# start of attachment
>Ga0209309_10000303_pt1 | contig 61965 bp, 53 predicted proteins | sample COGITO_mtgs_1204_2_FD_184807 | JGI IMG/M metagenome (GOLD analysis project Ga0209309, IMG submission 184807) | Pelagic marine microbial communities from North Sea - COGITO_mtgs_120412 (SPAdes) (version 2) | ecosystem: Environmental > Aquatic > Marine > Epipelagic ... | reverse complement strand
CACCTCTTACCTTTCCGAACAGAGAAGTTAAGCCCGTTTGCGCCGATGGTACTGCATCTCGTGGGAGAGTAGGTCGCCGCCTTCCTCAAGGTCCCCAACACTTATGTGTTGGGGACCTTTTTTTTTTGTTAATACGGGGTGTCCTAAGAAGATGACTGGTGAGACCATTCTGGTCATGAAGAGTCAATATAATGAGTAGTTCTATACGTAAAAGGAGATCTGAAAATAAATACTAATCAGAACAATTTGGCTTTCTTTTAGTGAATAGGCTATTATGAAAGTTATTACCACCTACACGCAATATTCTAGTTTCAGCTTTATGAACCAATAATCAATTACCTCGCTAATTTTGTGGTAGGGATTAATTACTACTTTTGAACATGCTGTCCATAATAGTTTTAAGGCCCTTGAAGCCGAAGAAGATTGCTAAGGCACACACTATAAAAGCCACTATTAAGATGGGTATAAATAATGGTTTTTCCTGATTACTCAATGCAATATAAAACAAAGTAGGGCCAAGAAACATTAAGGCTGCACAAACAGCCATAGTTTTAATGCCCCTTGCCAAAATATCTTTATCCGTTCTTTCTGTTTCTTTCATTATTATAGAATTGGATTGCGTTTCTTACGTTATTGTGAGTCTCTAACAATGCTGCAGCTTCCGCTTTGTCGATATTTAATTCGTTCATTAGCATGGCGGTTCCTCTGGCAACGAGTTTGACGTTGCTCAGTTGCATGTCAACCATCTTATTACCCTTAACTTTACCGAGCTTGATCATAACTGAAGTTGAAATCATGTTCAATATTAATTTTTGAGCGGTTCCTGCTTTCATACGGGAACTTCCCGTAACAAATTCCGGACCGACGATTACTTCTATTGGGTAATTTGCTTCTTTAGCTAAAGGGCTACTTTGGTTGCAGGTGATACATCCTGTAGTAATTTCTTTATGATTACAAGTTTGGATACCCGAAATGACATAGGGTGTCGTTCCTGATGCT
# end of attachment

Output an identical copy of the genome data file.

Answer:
>Ga0209309_10000303_pt1 | contig 61965 bp, 53 predicted proteins | sample COGITO_mtgs_1204_2_FD_184807 | JGI IMG/M metagenome (GOLD analysis project Ga0209309, IMG submission 184807) | Pelagic marine microbial communities from North Sea - COGITO_mtgs_120412 (SPAdes) (version 2) | ecosystem: Environmental > Aquatic > Marine > Epipelagic ... | reverse complement strand
CACCTCTTACCTTTCCGAACAGAGAAGTTAAGCCCGTTTGCGCCGATGGTACTGCATCTCGTGGGAGAGTAGGTCGCCGCCTTCCTCAAGGTCCCCAACACTTATGTGTTGGGGACCTTTTTTTTTTGTTAATACGGGGTGTCCTAAGAAGATGACTGGTGAGACCATTCTGGTCATGAAGAGTCAATATAATGAGTAGTTCTATACGTAAAAGGAGATCTGAAAATAAATACTAATCAGAACAATTTGGCTTTCTTTTAGTGAATAGGCTATTATGAAAGTTATTACCACCTACACGCAATATTCTAGTTTCAGCTTTATGAACCAATAATCAATTACCTCGCTAATTTTGTGGTAGGGATTAATTACTACTTTTGAACATGCTGTCCATAATAGTTTTAAGGCCCTTGAAGCCGAAGAAGATTGCTAAGGCACACACTATAAAAGCCACTATTAAGATGGGTATAAATAATGGTTTTTCCTGATTACTCAATGCAATATAAAACAAAGTAGGGCCAAGAAACATTAAGGCTGCACAAACAGCCATAGTTTTAATGCCCCTTGCCAAAATATCTTTATCCGTTCTTTCTGTTTCTTTCATTATTATAGAATTGGATTGCGTTTCTTACGTTATTGTGAGTCTCTAACAATGCTGCAGCTTCCGCTTTGTCGATATTTAATTCGTTCATTAGCATGGCGGTTCCTCTGGCAACGAGTTTGACGTTGCTCAGTTGCATGTCAACCATCTTATTACCCTTAACTTTACCGAGCTTGATCATAACTGAAGTTGAAATCATGTTCAATATTAATTTTTGAGCGGTTCCTGCTTTCATACGGGAACTTCCCGTAACAAATTCCGGACCGACGATTACTTCTATTGGGTAATTTGCTTCTTTAGCTAAAGGGCTACTTTGGTTGCAGGTGATACATCCTGTAGTAATTTCTTTATGATTACAAGTTTGGATACCCGAAATGACATAGGGTGTCGTTCCTGATGCT